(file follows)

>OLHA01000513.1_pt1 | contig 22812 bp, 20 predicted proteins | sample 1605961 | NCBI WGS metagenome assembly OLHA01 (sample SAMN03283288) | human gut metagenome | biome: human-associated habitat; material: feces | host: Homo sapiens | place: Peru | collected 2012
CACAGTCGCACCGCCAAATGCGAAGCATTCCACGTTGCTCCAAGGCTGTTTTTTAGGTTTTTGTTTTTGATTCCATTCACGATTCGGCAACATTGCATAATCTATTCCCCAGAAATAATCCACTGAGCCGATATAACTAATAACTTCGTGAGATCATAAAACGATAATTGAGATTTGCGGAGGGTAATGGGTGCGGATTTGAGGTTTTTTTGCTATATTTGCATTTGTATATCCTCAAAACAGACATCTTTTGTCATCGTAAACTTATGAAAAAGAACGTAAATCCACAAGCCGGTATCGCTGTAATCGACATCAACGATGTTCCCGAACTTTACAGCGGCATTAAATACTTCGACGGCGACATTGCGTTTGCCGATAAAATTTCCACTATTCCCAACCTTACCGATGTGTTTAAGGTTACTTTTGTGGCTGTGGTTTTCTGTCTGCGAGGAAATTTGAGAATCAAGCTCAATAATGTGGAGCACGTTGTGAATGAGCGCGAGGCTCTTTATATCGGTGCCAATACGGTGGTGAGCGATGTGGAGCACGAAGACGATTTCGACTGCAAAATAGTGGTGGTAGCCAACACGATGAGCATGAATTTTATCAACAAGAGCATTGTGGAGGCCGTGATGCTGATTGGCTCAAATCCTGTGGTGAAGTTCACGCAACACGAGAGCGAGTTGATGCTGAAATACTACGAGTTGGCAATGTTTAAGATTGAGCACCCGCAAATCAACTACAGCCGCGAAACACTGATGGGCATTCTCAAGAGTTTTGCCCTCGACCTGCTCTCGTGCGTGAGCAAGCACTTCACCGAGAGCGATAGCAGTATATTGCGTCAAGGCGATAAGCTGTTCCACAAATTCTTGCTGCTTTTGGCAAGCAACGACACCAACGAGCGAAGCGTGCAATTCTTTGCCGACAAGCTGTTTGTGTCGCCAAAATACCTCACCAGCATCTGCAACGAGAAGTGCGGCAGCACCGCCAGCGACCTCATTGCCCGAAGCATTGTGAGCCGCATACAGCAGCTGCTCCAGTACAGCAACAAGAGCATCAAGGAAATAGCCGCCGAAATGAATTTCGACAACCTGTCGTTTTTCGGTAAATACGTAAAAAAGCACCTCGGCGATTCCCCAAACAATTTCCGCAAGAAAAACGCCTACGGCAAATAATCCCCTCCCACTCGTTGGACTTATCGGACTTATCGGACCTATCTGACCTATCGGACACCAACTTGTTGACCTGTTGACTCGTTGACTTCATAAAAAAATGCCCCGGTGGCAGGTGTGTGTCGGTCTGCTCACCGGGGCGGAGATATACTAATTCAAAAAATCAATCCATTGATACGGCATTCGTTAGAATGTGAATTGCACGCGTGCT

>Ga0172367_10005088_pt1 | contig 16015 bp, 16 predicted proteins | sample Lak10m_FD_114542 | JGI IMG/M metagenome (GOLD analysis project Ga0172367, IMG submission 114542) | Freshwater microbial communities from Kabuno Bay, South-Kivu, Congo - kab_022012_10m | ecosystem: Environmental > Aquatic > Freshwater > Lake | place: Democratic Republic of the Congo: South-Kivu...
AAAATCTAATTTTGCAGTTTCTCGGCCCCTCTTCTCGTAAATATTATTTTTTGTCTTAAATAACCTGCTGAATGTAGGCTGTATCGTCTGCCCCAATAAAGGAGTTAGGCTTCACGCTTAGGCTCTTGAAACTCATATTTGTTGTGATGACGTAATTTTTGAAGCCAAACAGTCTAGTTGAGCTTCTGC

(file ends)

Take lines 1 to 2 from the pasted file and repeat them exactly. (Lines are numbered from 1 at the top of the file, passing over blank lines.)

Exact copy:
>OLHA01000513.1_pt1 | contig 22812 bp, 20 predicted proteins | sample 1605961 | NCBI WGS metagenome assembly OLHA01 (sample SAMN03283288) | human gut metagenome | biome: human-associated habitat; material: feces | host: Homo sapiens | place: Peru | collected 2012
CACAGTCGCACCGCCAAATGCGAAGCATTCCACGTTGCTCCAAGGCTGTTTTTTAGGTTTTTGTTTTTGATTCCATTCACGATTCGGCAACATTGCATAATCTATTCCCCAGAAATAATCCACTGAGCCGATATAACTAATAACTTCGTGAGATCATAAAACGATAATTGAGATTTGCGGAGGGTAATGGGTGCGGATTTGAGGTTTTTTTGCTATATTTGCATTTGTATATCCTCAAAACAGACATCTTTTGTCATCGTAAACTTATGAAAAAGAACGTAAATCCACAAGCCGGTATCGCTGTAATCGACATCAACGATGTTCCCGAACTTTACAGCGGCATTAAATACTTCGACGGCGACATTGCGTTTGCCGATAAAATTTCCACTATTCCCAACCTTACCGATGTGTTTAAGGTTACTTTTGTGGCTGTGGTTTTCTGTCTGCGAGGAAATTTGAGAATCAAGCTCAATAATGTGGAGCACGTTGTGAATGAGCGCGAGGCTCTTTATATCGGTGCCAATACGGTGGTGAGCGATGTGGAGCACGAAGACGATTTCGACTGCAAAATAGTGGTGGTAGCCAACACGATGAGCATGAATTTTATCAACAAGAGCATTGTGGAGGCCGTGATGCTGATTGGCTCAAATCCTGTGGTGAAGTTCACGCAACACGAGAGCGAGTTGATGCTGAAATACTACGAGTTGGCAATGTTTAAGATTGAGCACCCGCAAATCAACTACAGCCGCGAAACACTGATGGGCATTCTCAAGAGTTTTGCCCTCGACCTGCTCTCGTGCGTGAGCAAGCACTTCACCGAGAGCGATAGCAGTATATTGCGTCAAGGCGATAAGCTGTTCCACAAATTCTTGCTGCTTTTGGCAAGCAACGACACCAACGAGCGAAGCGTGCAATTCTTTGCCGACAAGCTGTTTGTGTCGCCAAAATACCTCACCAGCATCTGCAACGAGAAGTGCGGCAGCACCGCCAGCGACCTCATTGCCCGAAGCATTGTGAGCCGCATACAGCAGCTGCTCCAGTACAGCAACAAGAGCATCAAGGAAATAGCCGCCGAAATGAATTTCGACAACCTGTCGTTTTTCGGTAAATACGTAAAAAAGCACCTCGGCGATTCCCCAAACAATTTCCGCAAGAAAAACGCCTACGGCAAATAATCCCCTCCCACTCGTTGGACTTATCGGACTTATCGGACCTATCTGACCTATCGGACACCAACTTGTTGACCTGTTGACTCGTTGACTTCATAAAAAAATGCCCCGGTGGCAGGTGTGTGTCGGTCTGCTCACCGGGGCGGAGATATACTAATTCAAAAAATCAATCCATTGATACGGCATTCGTTAGAATGTGAATTGCACGCGTGCT